For me, being able to stop and not worry about my bearing swinging around and pointing me in the wrong direction is a great feature. Having to move to get a bearing (especially when close to ground zero) is a real pain.

 

I'll never have a GPSr without the electronic compass (have had both with and without).

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Outside of mapping ( if you compliment your handheld with a car unit you don't even need mapping) the elect. compass is the feature I like best....I also have used both types.

If you're in the thick stuff and can't move around readily its nice having the unit always pointing right at the cache....even in the open you get tired of walking around like a drunk.

Re car units if you get a Nuvi 500 you'll be completely paperless.

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Given that all of these units with an electronic compass have issues with battery voltage, you'll either learn to perform regular calibration or consider switching to NiZn cells (I heartily recommend them) from Powergenix -- keeps the voltage profile flat until they're exhausted.

not necessarily true, as i said before i use regular NiMH batteries and only had to calibrate the compass once.

I take it you're not using a Garmin? I've yet to see an eTrex, Colorado, Oregon or Dakota that didn't start to display some odd pointing behavior when the batteries started to get low.
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I take it you're not using a Garmin? I've yet to see an eTrex, Colorado, Oregon or Dakota that didn't start to display some odd pointing behavior when the batteries started to get low.

i'm using an oregon 450. the compass is off by about 30 degrees when using totally fresh batteries, but that only lasts a couple of minutes. after that the compass is perfectly fine until i get the "batteries low" warning. well, it's still fine after that, but that's when i change them. never had to recalibrate.

Edited by dfx
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It's amazing how varied the opinions are on this subject :laughing:

 

Personally I LOVE magnetic compasses in my GPSr and would never (again) buy one without one. I don't seem to need to calibrate the one in mine often at all (Garmin Vista Cx) and don't notice a serious impact in battery life whether the compass is on or off..

 

So, if you want the best of both worlds, buy a GPSr that has an electronic compass but leave it turned off, lol :laughing:

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I take it you're not using a Garmin? I've yet to see an eTrex, Colorado, Oregon or Dakota that didn't start to display some odd pointing behavior when the batteries started to get low.

i'm using an oregon 450. the compass is off by about 30 degrees when using totally fresh batteries, but that only lasts a couple of minutes. after that the compass is perfectly fine until i get the "batteries low" warning. well, it's still fine after that, but that's when i change them. never had to recalibrate.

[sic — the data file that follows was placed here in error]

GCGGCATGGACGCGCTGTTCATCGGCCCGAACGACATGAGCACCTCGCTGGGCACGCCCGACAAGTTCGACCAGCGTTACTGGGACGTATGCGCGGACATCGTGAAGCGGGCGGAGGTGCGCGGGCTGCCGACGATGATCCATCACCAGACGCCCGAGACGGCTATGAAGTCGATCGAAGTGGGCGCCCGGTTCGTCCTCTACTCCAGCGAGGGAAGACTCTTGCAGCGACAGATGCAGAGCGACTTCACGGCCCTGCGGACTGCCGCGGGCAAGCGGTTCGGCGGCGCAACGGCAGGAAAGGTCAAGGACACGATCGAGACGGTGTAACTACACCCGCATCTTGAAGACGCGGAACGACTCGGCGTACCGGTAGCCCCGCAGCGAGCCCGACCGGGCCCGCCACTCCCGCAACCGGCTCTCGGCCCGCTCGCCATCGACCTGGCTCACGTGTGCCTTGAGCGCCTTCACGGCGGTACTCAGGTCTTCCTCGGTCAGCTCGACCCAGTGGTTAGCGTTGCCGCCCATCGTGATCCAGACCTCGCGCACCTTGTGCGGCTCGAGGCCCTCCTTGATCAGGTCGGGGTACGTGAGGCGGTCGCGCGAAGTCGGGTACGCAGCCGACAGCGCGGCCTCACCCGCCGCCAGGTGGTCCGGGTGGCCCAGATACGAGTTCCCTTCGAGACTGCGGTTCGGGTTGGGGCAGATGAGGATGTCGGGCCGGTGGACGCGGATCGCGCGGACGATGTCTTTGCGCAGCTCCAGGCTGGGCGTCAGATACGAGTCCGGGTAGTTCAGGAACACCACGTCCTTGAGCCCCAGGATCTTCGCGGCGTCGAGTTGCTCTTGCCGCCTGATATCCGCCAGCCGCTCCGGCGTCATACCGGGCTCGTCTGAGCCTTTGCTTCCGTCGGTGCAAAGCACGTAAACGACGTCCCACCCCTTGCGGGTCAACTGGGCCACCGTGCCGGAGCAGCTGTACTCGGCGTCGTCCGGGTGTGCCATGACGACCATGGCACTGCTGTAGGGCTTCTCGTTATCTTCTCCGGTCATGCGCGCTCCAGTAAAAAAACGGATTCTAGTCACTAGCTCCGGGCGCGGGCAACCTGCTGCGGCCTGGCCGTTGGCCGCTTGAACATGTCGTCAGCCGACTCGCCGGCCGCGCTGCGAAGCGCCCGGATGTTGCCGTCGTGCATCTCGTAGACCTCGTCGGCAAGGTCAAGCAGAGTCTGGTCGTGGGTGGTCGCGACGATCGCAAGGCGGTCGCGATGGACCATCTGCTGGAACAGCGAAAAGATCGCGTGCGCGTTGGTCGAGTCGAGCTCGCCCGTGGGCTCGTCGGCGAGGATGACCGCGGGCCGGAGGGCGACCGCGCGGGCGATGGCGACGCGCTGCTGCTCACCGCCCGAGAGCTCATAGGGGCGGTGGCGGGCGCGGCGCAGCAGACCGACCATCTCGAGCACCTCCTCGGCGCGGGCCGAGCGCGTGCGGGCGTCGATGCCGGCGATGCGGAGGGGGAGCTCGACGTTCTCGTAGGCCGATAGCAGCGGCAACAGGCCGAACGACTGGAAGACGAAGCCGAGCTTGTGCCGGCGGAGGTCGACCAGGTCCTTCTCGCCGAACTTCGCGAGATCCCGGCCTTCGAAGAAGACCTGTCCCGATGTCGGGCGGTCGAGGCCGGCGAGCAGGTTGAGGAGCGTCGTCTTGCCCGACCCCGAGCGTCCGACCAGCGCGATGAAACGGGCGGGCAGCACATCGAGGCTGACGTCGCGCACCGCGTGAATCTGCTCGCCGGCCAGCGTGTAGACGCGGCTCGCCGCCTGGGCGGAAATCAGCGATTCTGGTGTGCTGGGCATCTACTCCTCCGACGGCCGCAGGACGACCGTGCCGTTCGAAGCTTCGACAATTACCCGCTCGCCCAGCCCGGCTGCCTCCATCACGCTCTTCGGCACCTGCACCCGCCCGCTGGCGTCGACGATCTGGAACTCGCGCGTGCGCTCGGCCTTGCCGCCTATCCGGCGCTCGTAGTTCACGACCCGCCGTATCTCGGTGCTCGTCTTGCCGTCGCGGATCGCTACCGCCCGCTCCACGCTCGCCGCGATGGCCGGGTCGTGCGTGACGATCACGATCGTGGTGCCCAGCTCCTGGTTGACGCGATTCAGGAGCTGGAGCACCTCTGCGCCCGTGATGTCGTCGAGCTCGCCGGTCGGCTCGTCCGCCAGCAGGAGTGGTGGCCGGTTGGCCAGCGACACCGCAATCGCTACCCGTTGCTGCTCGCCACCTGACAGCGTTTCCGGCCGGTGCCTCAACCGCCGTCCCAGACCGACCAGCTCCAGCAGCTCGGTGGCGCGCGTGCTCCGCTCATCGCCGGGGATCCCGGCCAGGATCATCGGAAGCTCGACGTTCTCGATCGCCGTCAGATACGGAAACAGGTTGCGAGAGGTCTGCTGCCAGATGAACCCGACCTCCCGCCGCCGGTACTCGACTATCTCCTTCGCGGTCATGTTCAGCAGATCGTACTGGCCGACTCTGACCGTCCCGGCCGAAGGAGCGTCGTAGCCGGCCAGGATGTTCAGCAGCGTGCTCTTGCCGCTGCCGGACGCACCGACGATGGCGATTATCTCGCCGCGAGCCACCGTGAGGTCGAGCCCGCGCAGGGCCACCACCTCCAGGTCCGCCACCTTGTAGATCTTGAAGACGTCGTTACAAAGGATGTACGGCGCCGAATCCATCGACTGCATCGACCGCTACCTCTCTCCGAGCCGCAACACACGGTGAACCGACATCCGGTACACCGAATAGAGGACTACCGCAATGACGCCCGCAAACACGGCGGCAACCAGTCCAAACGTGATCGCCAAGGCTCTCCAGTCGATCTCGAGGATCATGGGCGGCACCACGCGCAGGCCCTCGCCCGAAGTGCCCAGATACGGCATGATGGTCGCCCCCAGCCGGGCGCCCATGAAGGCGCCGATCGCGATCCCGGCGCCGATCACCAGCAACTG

You have it set to magnetic and not true? Maybe??

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Will the Venture have a feature that will point me to the GZ and tell me how many miles/feet/etc. I am from the cache? (much like the "compass" feature in the iPhone Geocache app) This concerns me most because I am under the impression that only GPSr that has electronic compass will offer this.

 

Just to be clear, the arrow pointing / distance to cache screen is not the same as the compass. Even the basic eTrex H (yellow) has this screen, as do all others.

 

The electronic compass is just that - an electronic compass. Some people swear that it is very useful (the argument being that when you are stood still, the GPSr can permanently tell you bearings etc, whereas otherwise the GPSr relies on you moving to know which way it is pointing) but I've never found a need for it. Perhaps heading into a cave where there would be no signal at all I can see the usefulness (ditto for heavy tree cover?)

 

Matt

 

Actually the compass does assist the directional arrow as the gps knows (better) which way you are facing even though you are not walking in a steady direction.

 

If you can afford it, go with the Vista. The expanded memory will allow more topos and many other options such as loading more than 1000 waypoints. If you are traveling quite a distance you'll appreciate the features much more.

Edited by BlueDeuce
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Geez... All the complaining about having to calibrate the electronic compass. Big deal. Hold it level, away from any large metal objects and spin it around twice. My 60CSx takes less than 20 seconds to do it. I can even do it "in the air" with my hands and not need to find a spot on the ground. It's always within about 5 degrees (+/- 2 or 3 deg) of my Brunton mag compass and that's plenty accurate enough for geocaching. We're not talking hundred mile treks here...